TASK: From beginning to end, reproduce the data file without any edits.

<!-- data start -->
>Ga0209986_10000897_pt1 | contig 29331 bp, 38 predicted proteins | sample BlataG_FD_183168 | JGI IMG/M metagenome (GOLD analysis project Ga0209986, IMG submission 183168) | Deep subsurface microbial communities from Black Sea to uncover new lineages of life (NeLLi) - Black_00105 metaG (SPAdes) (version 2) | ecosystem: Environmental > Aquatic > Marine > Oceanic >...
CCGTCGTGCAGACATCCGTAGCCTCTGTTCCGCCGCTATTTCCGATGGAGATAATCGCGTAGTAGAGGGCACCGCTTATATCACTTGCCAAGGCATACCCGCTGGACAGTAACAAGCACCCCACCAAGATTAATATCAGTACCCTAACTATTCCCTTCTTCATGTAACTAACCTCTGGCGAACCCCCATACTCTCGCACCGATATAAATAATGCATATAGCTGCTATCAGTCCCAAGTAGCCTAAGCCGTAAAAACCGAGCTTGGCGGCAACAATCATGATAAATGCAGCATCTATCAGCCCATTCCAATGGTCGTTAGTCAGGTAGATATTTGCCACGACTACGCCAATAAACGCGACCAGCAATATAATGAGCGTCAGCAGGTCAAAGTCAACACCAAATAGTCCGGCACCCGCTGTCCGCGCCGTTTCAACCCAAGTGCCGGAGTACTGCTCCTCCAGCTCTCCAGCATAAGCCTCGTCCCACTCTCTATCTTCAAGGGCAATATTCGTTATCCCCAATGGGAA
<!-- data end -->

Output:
>Ga0209986_10000897_pt1 | contig 29331 bp, 38 predicted proteins | sample BlataG_FD_183168 | JGI IMG/M metagenome (GOLD analysis project Ga0209986, IMG submission 183168) | Deep subsurface microbial communities from Black Sea to uncover new lineages of life (NeLLi) - Black_00105 metaG (SPAdes) (version 2) | ecosystem: Environmental > Aquatic > Marine > Oceanic >...
CCGTCGTGCAGACATCCGTAGCCTCTGTTCCGCCGCTATTTCCGATGGAGATAATCGCGTAGTAGAGGGCACCGCTTATATCACTTGCCAAGGCATACCCGCTGGACAGTAACAAGCACCCCACCAAGATTAATATCAGTACCCTAACTATTCCCTTCTTCATGTAACTAACCTCTGGCGAACCCCCATACTCTCGCACCGATATAAATAATGCATATAGCTGCTATCAGTCCCAAGTAGCCTAAGCCGTAAAAACCGAGCTTGGCGGCAACAATCATGATAAATGCAGCATCTATCAGCCCATTCCAATGGTCGTTAGTCAGGTAGATATTTGCCACGACTACGCCAATAAACGCGACCAGCAATATAATGAGCGTCAGCAGGTCAAAGTCAACACCAAATAGTCCGGCACCCGCTGTCCGCGCCGTTTCAACCCAAGTGCCGGAGTACTGCTCCTCCAGCTCTCCAGCATAAGCCTCGTCCCACTCTCTATCTTCAAGGGCAATATTCGTTATCCCCAATGGGAA